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authorSandeepa Prabhu <sandeepa.prabhu@linaro.org>2015-03-02 22:28:45 -0500
committerSteven Capper <steve.capper@linaro.org>2015-04-07 12:58:38 +0100
commit214d06607b75848084599981a3c7208ad1ca792a (patch)
treefd0726372d462c5132de47a47d9221edbc0cf0be /arch/arm64/kernel/kprobes.c
parent08f5aa15875d31db96467f384a40164dc23993fe (diff)
downloadlinux-214d06607b75848084599981a3c7208ad1ca792a.tar.gz
arm64: Add kernel return probes support (kretprobes)
AArch64 ISA does not have instructions to pop the PC register value from the stack(like ARM v7 has ldmia {...,pc}) without using one of the general purpose registers. This means return probes cannot return to the actual return address directly without modifying register context, and without trapping into debug exception. So, like many other architectures, we prepare a global routine with NOPs which serve as a trampoline to hack away the function return address by placing an extra kprobe on the trampoline entry. The pre-handler of this special 'trampoline' kprobe executes the return probe handler functions and restores original return address in ELR_EL1. This way the saved pt_regs still hold the original register context to be carried back to the probed kernel function. Signed-off-by: Sandeepa Prabhu <sandeepa.prabhu@linaro.org> Signed-off-by: David A. Long <dave.long@linaro.org> Signed-off-by: Steve Capper <steve.capper@linaro.org>
Diffstat (limited to 'arch/arm64/kernel/kprobes.c')
-rw-r--r--arch/arm64/kernel/kprobes.c112
1 files changed, 111 insertions, 1 deletions
diff --git a/arch/arm64/kernel/kprobes.c b/arch/arm64/kernel/kprobes.c
index 6255814b8b1..2b3ef179cd7 100644
--- a/arch/arm64/kernel/kprobes.c
+++ b/arch/arm64/kernel/kprobes.c
@@ -560,7 +560,117 @@ int __kprobes longjmp_break_handler(struct kprobe *p, struct pt_regs *regs)
return 0;
}
+/*
+ * Kretprobes: kernel return probes handling
+ *
+ * AArch64 mode does not support popping the PC value from the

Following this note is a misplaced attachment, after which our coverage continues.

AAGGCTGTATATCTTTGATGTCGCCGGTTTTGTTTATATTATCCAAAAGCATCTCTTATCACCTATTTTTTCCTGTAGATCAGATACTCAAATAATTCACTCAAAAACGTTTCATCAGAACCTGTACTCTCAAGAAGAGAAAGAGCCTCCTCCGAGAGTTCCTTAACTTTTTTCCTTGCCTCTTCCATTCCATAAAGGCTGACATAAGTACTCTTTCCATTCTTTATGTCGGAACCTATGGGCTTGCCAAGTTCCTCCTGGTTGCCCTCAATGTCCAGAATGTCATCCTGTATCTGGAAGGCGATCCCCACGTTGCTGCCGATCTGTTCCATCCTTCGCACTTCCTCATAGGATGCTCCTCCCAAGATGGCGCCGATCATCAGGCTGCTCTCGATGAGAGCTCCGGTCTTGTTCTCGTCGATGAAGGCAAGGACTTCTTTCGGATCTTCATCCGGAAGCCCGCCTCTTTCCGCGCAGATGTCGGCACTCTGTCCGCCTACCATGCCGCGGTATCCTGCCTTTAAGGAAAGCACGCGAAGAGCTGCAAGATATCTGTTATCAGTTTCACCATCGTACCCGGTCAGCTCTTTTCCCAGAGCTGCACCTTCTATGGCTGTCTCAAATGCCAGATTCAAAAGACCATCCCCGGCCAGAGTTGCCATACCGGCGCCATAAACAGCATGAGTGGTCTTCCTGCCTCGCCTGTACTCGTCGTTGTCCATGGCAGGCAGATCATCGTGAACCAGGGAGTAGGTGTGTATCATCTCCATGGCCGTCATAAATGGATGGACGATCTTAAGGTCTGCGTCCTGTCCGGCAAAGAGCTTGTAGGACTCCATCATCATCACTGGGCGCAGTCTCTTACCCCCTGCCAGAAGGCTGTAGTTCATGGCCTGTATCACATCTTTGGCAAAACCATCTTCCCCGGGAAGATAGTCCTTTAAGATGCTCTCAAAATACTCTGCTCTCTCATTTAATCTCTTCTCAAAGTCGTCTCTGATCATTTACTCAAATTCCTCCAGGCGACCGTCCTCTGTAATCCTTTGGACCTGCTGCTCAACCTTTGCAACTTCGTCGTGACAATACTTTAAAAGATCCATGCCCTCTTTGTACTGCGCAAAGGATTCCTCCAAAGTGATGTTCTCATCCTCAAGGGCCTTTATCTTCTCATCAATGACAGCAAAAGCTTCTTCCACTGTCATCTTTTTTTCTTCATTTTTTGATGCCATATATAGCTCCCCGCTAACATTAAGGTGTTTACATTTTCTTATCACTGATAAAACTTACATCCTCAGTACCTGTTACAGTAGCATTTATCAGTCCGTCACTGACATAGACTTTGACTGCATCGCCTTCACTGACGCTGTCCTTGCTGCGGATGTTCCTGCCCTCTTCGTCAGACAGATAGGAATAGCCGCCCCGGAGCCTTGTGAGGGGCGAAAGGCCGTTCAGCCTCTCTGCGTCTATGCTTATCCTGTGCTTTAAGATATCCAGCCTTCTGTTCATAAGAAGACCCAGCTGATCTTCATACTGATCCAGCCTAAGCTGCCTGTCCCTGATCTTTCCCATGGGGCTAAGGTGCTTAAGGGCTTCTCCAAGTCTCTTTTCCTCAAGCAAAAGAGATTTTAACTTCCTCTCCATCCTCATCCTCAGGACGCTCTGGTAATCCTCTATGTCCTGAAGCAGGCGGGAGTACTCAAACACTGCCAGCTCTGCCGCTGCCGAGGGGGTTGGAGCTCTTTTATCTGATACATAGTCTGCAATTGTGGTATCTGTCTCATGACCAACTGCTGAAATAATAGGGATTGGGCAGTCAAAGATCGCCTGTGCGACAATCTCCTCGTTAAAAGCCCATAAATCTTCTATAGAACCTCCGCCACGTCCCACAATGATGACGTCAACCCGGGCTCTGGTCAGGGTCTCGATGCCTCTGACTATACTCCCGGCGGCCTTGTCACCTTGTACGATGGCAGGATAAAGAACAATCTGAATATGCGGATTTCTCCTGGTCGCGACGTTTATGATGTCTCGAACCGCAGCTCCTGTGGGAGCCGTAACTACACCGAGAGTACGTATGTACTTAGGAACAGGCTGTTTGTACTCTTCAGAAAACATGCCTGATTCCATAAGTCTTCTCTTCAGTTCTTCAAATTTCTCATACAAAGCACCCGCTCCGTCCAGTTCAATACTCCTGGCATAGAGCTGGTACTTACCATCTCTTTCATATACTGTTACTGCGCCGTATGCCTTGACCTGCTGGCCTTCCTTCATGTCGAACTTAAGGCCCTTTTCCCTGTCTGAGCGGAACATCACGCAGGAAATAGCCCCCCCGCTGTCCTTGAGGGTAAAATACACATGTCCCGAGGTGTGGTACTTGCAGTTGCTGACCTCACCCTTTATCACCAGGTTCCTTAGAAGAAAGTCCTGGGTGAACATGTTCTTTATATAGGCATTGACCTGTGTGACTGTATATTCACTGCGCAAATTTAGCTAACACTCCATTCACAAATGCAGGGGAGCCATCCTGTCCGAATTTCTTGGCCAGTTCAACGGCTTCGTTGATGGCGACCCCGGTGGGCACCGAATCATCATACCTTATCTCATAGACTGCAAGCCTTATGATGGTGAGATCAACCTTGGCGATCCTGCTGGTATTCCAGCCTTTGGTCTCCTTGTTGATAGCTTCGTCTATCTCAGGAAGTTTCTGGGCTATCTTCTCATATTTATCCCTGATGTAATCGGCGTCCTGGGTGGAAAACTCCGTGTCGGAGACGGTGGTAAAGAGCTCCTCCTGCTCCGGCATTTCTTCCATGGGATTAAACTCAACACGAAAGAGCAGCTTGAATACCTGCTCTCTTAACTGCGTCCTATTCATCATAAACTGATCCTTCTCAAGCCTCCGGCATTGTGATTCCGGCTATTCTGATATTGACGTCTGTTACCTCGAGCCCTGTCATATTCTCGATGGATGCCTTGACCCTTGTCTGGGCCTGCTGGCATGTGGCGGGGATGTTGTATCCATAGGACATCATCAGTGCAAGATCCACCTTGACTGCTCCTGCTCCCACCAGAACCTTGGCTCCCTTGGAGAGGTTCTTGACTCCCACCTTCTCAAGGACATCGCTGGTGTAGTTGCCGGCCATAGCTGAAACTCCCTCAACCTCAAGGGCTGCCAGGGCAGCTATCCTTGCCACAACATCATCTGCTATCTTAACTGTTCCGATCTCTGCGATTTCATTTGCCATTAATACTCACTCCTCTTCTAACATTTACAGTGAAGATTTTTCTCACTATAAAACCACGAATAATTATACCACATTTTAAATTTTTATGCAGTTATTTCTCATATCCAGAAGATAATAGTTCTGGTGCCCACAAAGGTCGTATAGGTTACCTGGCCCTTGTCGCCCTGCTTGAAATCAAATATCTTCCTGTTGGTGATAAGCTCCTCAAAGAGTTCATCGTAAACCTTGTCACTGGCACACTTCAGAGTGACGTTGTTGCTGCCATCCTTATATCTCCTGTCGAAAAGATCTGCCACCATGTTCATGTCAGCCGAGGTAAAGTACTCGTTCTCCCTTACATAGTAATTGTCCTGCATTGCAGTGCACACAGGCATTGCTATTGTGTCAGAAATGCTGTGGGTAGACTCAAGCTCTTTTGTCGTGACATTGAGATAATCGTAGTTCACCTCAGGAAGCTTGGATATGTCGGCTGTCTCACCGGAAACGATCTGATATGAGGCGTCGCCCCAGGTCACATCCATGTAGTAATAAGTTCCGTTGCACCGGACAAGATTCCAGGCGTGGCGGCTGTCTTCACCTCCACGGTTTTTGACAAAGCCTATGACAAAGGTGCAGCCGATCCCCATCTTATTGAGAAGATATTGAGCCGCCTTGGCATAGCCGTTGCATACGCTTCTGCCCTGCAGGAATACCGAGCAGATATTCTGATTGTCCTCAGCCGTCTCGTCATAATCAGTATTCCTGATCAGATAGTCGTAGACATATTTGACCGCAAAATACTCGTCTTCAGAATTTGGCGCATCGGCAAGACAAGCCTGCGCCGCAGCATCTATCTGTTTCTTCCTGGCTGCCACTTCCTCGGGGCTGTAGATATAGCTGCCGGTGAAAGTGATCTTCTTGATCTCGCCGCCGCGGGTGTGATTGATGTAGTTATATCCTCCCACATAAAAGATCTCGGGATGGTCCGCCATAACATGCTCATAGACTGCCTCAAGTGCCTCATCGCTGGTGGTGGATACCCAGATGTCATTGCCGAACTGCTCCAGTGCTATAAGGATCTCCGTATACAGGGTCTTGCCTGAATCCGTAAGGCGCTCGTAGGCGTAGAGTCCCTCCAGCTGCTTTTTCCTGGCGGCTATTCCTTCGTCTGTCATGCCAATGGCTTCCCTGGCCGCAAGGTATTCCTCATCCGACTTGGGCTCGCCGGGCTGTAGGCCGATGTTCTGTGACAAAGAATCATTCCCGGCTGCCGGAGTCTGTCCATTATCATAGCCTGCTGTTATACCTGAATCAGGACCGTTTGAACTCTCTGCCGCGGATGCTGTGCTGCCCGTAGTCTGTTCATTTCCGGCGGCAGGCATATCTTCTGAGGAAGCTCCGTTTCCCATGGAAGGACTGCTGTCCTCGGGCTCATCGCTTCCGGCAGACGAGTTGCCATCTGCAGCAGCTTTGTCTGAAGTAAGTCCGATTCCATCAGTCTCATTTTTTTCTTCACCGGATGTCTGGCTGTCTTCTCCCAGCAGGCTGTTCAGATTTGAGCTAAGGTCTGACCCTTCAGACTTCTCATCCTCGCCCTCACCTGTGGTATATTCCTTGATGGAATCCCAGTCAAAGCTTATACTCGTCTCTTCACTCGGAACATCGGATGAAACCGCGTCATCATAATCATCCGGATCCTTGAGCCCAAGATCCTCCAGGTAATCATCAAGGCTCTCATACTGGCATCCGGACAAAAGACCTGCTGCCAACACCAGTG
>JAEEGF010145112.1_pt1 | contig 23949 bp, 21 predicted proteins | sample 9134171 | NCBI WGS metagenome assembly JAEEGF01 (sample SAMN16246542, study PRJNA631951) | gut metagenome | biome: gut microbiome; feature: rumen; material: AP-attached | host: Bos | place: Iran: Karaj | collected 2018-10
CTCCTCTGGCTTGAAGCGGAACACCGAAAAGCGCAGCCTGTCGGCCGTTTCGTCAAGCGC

+ * stack like on ARM 32-bit (ldmia {..,pc}), so atleast one
+ * register need to be used to achieve branching/return.
+ * It means return probes cannot return back to the original
+ * return address directly without modifying the register context.
+ *
+ * So like other architectures, we prepare a global routine
+ * with NOPs, which serve as trampoline address that hack away the
+ * function return, with the exact register context.
+ * Placing a kprobe on trampoline routine entry will trap again to
+ * execute return probe handlers and restore original return address
+ * in ELR_EL1, this way saved pt_regs still hold the original
+ * register values to be carried back to the caller.
+ */
+static void __used kretprobe_trampoline_holder(void)
+{
+ asm volatile (".global kretprobe_trampoline\n"
+ "kretprobe_trampoline:\n"
+ "NOP\n\t"
+ "NOP\n\t");
+}
+
+static int __kprobes
+trampoline_probe_handler(struct kprobe *p, struct pt_regs *regs)
+{
+ struct kretprobe_instance *ri = NULL;
+ struct hlist_head *head, empty_rp;
+ struct hlist_node *tmp;
+ unsigned long flags, orig_ret_addr = 0;
+ unsigned long trampoline_address =
+ (unsigned long)&kretprobe_trampoline;
+
+ INIT_HLIST_HEAD(&empty_rp);
+ kretprobe_hash_lock(current, &head, &flags);
+
+ /*
+ * It is possible to have multiple instances associated with a given
+ * task either because multiple functions in the call path have
+ * a return probe installed on them, and/or more than one return
+ * probe was registered for a target function.
+ *
+ * We can handle this because:
+ * - instances are always inserted at the head of the list
+ * - when multiple return probes are registered for the same
+ * function, the first instance's ret_addr will point to the
+ * real return address, and all the rest will point to
+ * kretprobe_trampoline
+ */
+ hlist_for_each_entry_safe(ri, tmp, head, hlist) {
+ if (ri->task != current)
+ /* another task is sharing our hash bucket */
+ continue;
+
+ if (ri->rp && ri->rp->handler) {
+ __this_cpu_write(current_kprobe, &ri->rp->kp);
+ get_kprobe_ctlblk()->kprobe_status = KPROBE_HIT_ACTIVE;
+ ri->rp->handler(ri, regs);
+ __this_cpu_write(current_kprobe, NULL);
+ }
+
+ orig_ret_addr = (unsigned long)ri->ret_addr;
+ recycle_rp_inst(ri, &empty_rp);
+
+ if (orig_ret_addr != trampoline_address)
+ /*
+ * This is the real return address. Any other
+ * instances associated with this task are for
+ * other calls deeper on the call stack
+ */
+ break;
+ }
+
+ kretprobe_assert(ri, orig_ret_addr, trampoline_address);
+ /* restore the original return address */
+ instruction_pointer(regs) = orig_ret_addr;
+ reset_current_kprobe();
+ kretprobe_hash_unlock(current, &flags);
+
+ hlist_for_each_entry_safe(ri, tmp, &empty_rp, hlist) {
+ hlist_del(&ri->hlist);
+ kfree(ri);
+ }
+
+ /* return 1 so that post handlers not called */
+ return 1;
+}
+
+void __kprobes arch_prepare_kretprobe(struct kretprobe_instance *ri,
+ struct pt_regs *regs)
+{
+ ri->ret_addr = (kprobe_opcode_t *)regs->regs[30];
+
+ /* replace return addr (x30) with trampoline */
+ regs->regs[30] = (long)&kretprobe_trampoline;
+}
+
+static struct kprobe trampoline = {
+ .addr = (kprobe_opcode_t *) &kretprobe_trampoline,
+ .pre_handler = trampoline_probe_handler
+};
+
+int __kprobes arch_trampoline_kprobe(struct kprobe *p)
+{
+ return p->addr == (kprobe_opcode_t *) &kretprobe_trampoline;
+}
+
int __init arch_init_kprobes(void)
{
- return 0;
+ /* register trampoline for kret probe */
+ return register_kprobe(&trampoline);
}